street theatre

There was a golden age of radio, and then there was the real golden age.

Although history reports earlier incidents of what was variously called freeform radio, underground FM, etc., Tom Donahue of California is generally regarded as the pioneer of the 1968 manifestation that soon reared it’s golden-locked head in Vancouver on CKLG-FM. Altogether these glory days lasted less than a decade.

Bob Ness played a wide range of always interesting music, poetry between the tracks. I heard his show many times, late weekday afternoons, I believe. A few years later he was doing a Sunday afternoon jazz show. Around that time I rented a room to Shelly, my buxom colleague at the Georgia Straight. She was a friend of Bob’s and when Bob visited one day he noticed my buxom record collection. He asked if he could borrow a few records to play on his show. Normally reluctant to lend records, I couldn’t refuse to share my treasures with the world at large via Bob’s show. So this guy I didn’t know walked out of my place that day lugging over a hundred albums in his heaving, outstretched arms, as me and my dog stared dumbly at his departing ass.

Shelly moved out and Bob and I became pals. Seems like we hung out daily – or nightly – travelling in that small English car, later the blue van, in the West End listening to Louis Armstrong’s West End Blues, to concerts at Commodore or Garden Auditorium, (there were always plenty of comps) Taj Mahal, Dr John with the gris gris girls, phoning Ness who in his Shaugnessy digs reading a book would continue reading aloud picking up the phone, and coming up with his own names for everyone – I was Mr. Paradise. JB Shayne was Raoul. Craig McCaw was Slide. And we all used these names, sometimes not knowing each other by anything else. And what was the attraction of his audio self, drifting over houses, apartments, and flats of single women by their radios? Play Misty for me. Meetings and affairs and nights on the town.

He bought a portable Uher tape deck. Bob never got less than the best of anything if he could possibly help it. Back then it was really something to have a battery operated machine the size of a large book that could record broadcast quality audio. I’d messed around with tape recorders all my life and possibly had more fun with the thing than he did. I was born to be a radio documentarian and recording artist and it was only my determination to become a nobody that prevented fame and infamy for me.

We’d meet up, for example, at a favourite diner on Main Street, I’d have the veal cutlets, and then get in the van. I’d man the Uher, narrating everything, throwing in random thoughts, social commentary, weather reports, extemporaneous speculations, memories, dreams, and reflections. It was pure fun and poetry but here’s the wild thing about it. He’d broadcast these on his weekday morning show, Street Theatre. The show was wide open, free to accommodate anything he imagined – recordings of Pygmies of the Ituri rainforest, Ornette Coleman, rock and roll of the highest order, interviews, live in-studio guests (Philip K Dick, for example, which I wrote about here) and our audio documentary of the night before. The odd thing was that no matter how often this happened it never occurred to me that these would be broadcast, probably because I never heard them. They were on too early for me. I’d be out later in the day and people would say, for example, “wow, that was crazy last night with that chick in the back seat and the handball guys in the alley.” This always surprised me.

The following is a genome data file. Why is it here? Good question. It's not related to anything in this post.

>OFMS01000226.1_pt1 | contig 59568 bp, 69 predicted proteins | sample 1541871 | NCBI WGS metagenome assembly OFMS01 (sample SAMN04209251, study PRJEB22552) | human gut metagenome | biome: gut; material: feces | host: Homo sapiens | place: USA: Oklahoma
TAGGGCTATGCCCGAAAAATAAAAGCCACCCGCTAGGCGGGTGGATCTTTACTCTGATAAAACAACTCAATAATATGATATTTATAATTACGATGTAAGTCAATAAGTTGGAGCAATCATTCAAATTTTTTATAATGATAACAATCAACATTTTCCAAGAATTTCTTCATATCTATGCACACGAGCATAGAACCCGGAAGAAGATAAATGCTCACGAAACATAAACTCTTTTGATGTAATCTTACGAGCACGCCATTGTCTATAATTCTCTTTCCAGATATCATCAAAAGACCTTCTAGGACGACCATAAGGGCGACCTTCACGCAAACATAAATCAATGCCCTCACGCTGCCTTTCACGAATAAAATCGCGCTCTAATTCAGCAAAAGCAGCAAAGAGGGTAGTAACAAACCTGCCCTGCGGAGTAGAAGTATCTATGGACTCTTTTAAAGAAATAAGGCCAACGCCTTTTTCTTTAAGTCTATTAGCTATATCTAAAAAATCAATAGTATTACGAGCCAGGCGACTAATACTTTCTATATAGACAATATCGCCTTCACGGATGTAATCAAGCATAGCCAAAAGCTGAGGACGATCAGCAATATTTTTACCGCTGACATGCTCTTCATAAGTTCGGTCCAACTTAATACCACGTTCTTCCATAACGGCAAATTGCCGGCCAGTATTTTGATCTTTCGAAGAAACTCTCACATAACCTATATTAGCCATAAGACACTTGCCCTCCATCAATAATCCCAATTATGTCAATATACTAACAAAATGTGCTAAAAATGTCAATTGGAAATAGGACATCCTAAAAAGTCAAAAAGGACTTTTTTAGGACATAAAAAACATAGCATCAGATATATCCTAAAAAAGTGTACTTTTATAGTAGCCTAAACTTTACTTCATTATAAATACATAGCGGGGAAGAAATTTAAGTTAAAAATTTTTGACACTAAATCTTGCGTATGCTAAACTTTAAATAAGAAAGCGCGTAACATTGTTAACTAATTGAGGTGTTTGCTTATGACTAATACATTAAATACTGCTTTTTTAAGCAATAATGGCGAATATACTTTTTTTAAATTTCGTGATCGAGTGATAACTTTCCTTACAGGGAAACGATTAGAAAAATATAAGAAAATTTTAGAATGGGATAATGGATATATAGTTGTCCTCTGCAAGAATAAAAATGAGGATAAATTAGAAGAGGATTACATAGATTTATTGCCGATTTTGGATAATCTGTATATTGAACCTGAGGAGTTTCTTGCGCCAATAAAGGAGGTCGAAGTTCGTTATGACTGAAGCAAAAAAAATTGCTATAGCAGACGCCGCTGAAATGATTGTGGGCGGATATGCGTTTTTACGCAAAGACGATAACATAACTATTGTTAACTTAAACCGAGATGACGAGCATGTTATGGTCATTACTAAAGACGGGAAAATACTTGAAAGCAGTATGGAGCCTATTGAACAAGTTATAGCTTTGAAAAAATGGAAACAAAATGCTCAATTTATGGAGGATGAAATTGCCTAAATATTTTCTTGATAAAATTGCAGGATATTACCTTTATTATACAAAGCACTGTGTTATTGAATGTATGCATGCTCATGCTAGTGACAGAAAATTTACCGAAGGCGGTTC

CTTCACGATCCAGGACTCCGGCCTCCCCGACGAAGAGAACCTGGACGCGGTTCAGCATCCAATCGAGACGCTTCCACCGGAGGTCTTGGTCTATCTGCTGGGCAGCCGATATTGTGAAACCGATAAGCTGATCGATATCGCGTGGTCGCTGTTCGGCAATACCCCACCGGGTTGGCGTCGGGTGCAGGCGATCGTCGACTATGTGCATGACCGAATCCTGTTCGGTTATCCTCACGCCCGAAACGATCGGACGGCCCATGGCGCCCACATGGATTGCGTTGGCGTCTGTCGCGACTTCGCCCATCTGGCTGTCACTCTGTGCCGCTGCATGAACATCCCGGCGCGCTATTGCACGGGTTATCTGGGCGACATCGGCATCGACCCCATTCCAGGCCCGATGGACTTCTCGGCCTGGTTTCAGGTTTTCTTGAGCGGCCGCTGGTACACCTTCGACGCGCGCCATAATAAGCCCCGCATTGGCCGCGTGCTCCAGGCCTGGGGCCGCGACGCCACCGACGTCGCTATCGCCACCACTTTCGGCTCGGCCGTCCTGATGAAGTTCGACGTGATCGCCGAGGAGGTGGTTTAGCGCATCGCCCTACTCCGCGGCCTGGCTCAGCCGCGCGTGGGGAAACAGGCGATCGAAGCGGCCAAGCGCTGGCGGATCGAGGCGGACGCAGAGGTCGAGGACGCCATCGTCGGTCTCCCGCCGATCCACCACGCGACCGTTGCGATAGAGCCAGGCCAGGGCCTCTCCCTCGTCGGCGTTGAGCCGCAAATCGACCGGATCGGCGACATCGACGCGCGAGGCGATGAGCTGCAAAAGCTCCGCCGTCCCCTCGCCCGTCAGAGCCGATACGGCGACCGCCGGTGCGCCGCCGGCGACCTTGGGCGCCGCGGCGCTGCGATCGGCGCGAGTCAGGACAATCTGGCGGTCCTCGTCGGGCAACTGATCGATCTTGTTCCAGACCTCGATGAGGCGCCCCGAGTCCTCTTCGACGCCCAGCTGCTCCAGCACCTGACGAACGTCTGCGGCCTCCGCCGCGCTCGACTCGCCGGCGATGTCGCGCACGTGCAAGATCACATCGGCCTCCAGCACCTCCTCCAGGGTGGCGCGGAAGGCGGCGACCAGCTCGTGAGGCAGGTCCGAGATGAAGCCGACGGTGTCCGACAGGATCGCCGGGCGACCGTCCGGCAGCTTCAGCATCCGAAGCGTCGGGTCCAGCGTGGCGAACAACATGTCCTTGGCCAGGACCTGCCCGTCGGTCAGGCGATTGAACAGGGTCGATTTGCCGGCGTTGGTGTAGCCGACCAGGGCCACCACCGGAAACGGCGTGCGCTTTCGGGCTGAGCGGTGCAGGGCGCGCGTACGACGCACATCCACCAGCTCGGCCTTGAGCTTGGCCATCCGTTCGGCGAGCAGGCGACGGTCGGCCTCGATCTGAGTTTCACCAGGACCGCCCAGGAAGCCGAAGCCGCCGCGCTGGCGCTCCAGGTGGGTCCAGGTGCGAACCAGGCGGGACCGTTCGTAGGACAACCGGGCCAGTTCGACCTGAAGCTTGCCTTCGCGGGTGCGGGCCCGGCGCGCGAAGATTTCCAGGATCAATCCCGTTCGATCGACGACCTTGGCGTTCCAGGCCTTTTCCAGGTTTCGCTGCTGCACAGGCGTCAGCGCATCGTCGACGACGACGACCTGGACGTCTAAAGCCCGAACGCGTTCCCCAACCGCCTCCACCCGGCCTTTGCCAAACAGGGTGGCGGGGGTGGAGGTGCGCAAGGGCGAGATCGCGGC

That was a memorable one. I had no idea what was up or where we were going. We were driving in the West End and I’m doing the play-by-play.

“We seem to be turning left now onto . . . wait a minute . . . yes, it’s Burnaby Street. We’re stopping . . . parking. It looks like we’re entering 1750 Burnaby . . . .”

Etc., describing the ride up in the elevator, the woman who got on with us, getting off, knocking on a door. As it turned out we were visiting the apartment of Anne Faulkner, whom neither of us knew and I had never heard of. She’d called him on air or something and as he sometimes did, he got an address.

“We’re visiting the home of William Faulkner’s grand-neice.”

I developed an immediate desire for her, which I described on tape as we sat around her living room making conversation. At one point some transvestite arrived and hung around nervously high for a while and left. Then we all left and got in Bob’s van, Anne and I getting in the back as Bob drove.

“We’re heading east down what looks like an alley . . . I seem to be having my ear nibbled . . . wait a minute, there are two men playing handball. It’s the World Alley-Handball Tournament. ”

I shoved the mike out the window as Bob interviewed these spontaneous street athletes, neither missing a beat as they described, in that breathless Olympic fashion, the competition, the excitement, the thrill of the game. I went back to having my ears chewed as we drove off, winding up in the CKLG studios with JB Shayne on the air, integrating the proceedings into his program.

to be continued . . .

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